As The Washington Post reported last week, Republican senators were eager to demonstrate that their toadying for Trump didn’t end with their cover-up vote on his removal from office. Johnson, Grassley, and Graham are all well aware that in asking for the dismissal of Shokin, Biden was actually:

Following the instructions of Barack Obama and others at the White House who had repeatedly noted the Ukrainian prosecutor’s obstruction and corruption. Supporting a request from officials of the European Union and the International Monetary Fund who saw Shokin’s corruption as a fundamental roadblock to investment in Ukraine. Acting on the request of U.K. prosecutors upset that Shokin would not pursue an investigation into Burisma and other companies at the heart of a possible money laundering scheme.

But just because they know upfront that not only did Biden not take steps to illegally protect his son’s position, but that in helping to sack Shokin, he was also actually putting his son at risk, they are still more than willing to demonstrate that their loyalty to Trump is more important than facts. Or honesty. Or much less any concept of honor.

With that in mind, Buzzfeed News reports that Sen. Wyden has decided it would be a good thing to just open up this investigation and request a few more documents that don’t involve Hunter Biden’s airline records or what Joe Biden ate for lunch. Instead, Wyden sent a letter to Secretary of State Mike Pompeo directing him to turn over everything that the State Department has on Ukraine policy, both under President Obama and under Trump. That includes records of the department’s interactions on Ukraine with individuals such as Rudy Giuliani and his friends Lev Parnas and Igor Fruman.

Wyman’s letter makes it clear that he understands the purpose behind the much more limited requests made by Johnson, Grassley, and Graham. By restricting their search to a handful of Biden-related documents, the Republicans can continue to string together apparent connections by looking at overlapping dates or locations—connections that may, once again, show Joe Biden talking to, or even meeting with, his only surviving son. Which, as far as Republicans are concerned, is somehow much worse than bludgeoning an allied nation into providing political slander through an existential threat.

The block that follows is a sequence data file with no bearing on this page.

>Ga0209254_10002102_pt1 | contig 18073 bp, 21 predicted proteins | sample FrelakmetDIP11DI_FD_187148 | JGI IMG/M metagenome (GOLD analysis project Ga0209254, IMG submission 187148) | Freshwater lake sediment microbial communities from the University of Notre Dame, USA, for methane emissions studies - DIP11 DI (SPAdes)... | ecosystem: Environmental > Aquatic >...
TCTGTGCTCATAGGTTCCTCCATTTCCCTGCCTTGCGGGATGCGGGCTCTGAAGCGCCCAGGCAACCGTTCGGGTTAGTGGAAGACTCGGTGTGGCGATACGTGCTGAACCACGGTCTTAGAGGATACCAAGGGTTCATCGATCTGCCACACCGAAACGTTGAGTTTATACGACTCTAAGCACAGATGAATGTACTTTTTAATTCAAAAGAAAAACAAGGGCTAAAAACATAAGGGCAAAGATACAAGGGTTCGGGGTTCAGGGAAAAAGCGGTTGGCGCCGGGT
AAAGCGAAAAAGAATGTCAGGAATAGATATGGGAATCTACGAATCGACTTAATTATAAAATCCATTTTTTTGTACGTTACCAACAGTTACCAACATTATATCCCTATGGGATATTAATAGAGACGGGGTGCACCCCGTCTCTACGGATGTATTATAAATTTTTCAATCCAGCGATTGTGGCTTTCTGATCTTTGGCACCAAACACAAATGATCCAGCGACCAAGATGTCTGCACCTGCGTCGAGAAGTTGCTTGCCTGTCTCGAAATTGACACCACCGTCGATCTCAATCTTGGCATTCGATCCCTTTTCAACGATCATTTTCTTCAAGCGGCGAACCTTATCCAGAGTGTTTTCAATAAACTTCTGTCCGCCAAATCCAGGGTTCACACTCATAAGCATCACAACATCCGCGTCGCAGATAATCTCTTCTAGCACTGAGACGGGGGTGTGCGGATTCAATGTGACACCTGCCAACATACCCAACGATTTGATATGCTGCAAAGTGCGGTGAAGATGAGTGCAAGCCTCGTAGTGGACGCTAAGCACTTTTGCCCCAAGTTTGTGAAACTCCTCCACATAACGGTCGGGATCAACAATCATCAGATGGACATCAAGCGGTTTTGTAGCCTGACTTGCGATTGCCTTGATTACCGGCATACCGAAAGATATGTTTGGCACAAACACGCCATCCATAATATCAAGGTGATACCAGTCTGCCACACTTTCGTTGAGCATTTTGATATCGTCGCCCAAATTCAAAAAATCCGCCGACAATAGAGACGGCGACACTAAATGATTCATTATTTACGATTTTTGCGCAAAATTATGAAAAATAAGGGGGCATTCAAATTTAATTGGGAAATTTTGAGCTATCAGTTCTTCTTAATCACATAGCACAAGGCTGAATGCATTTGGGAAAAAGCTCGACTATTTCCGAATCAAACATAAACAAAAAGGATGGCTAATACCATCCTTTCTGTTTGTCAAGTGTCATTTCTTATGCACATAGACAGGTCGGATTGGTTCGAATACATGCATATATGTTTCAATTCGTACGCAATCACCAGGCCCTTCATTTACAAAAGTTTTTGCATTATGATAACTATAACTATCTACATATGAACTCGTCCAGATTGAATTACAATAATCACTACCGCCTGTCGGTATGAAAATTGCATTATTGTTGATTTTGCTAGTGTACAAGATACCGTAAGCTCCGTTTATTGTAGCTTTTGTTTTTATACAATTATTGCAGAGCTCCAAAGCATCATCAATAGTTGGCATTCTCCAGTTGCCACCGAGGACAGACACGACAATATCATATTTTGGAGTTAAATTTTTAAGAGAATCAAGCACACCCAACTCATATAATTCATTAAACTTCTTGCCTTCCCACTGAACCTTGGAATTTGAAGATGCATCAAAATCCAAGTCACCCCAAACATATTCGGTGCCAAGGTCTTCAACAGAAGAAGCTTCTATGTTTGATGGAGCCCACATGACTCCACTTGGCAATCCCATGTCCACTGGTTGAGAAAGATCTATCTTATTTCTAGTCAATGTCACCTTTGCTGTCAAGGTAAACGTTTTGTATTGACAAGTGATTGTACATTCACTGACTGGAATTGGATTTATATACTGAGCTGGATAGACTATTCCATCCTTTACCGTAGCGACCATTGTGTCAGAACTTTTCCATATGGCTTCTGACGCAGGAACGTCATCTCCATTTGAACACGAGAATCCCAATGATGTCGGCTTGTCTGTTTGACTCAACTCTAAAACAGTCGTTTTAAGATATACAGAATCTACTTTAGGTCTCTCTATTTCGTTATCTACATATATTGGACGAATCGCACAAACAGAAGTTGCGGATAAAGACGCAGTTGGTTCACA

Or, as Wyden writes in his letter, “I am concerned that, in the absence of additional information … the Department's production of information requested by the Senate Committees could create an incomplete and biased record of the State Department's activities related to Ukraine.”

It can. And it still will. Because there’s almost no doubt that Pompeo, along with Attorney General William Barr, will find that the requests from the Republican senators are urgent and proper, completely worthy of their time, and deserving of a response. Wyden, on the other hand, probably forgot a comma in the fourth line, or didn’t use the right form, or … is a Democrat. If Pompeo needs another reason to ignore a document demand from the ranking member of the Senate Finance Committee, he can always ask the White House counsel. As these people demonstrated during Trump’s impeachment trial, they’re full of excuses. Or at least full of something.

Fascism: Graham says Barr has ‘process’ for Biden probe, Russian investigators ‘going to jail’

Top sycophant Sen. Lindsey Graham took to the Sunday shows, of course, to bask in the Senate's nullification of Donald Trump's impeachment for using the tools of his power to extort the Ukrainian government into providing him "dirt" on a Democratic election opponent. It is not just Trump that appears to feel unleashed; Graham, too, was eager to describe the next steps of the administration-led descent into American fascism.

A first step: The Trump "private lawyer" Rudy Giuliani's smear campaign against the Bidens is now moving into Attorney General William Barr's Justice Department. Whatever Barr’s prior pretenses may have been, Barr is now explicitly establishing the means by which Rudy’s propaganda can be filtered into official “investigations” of Trump’s targeted enemies.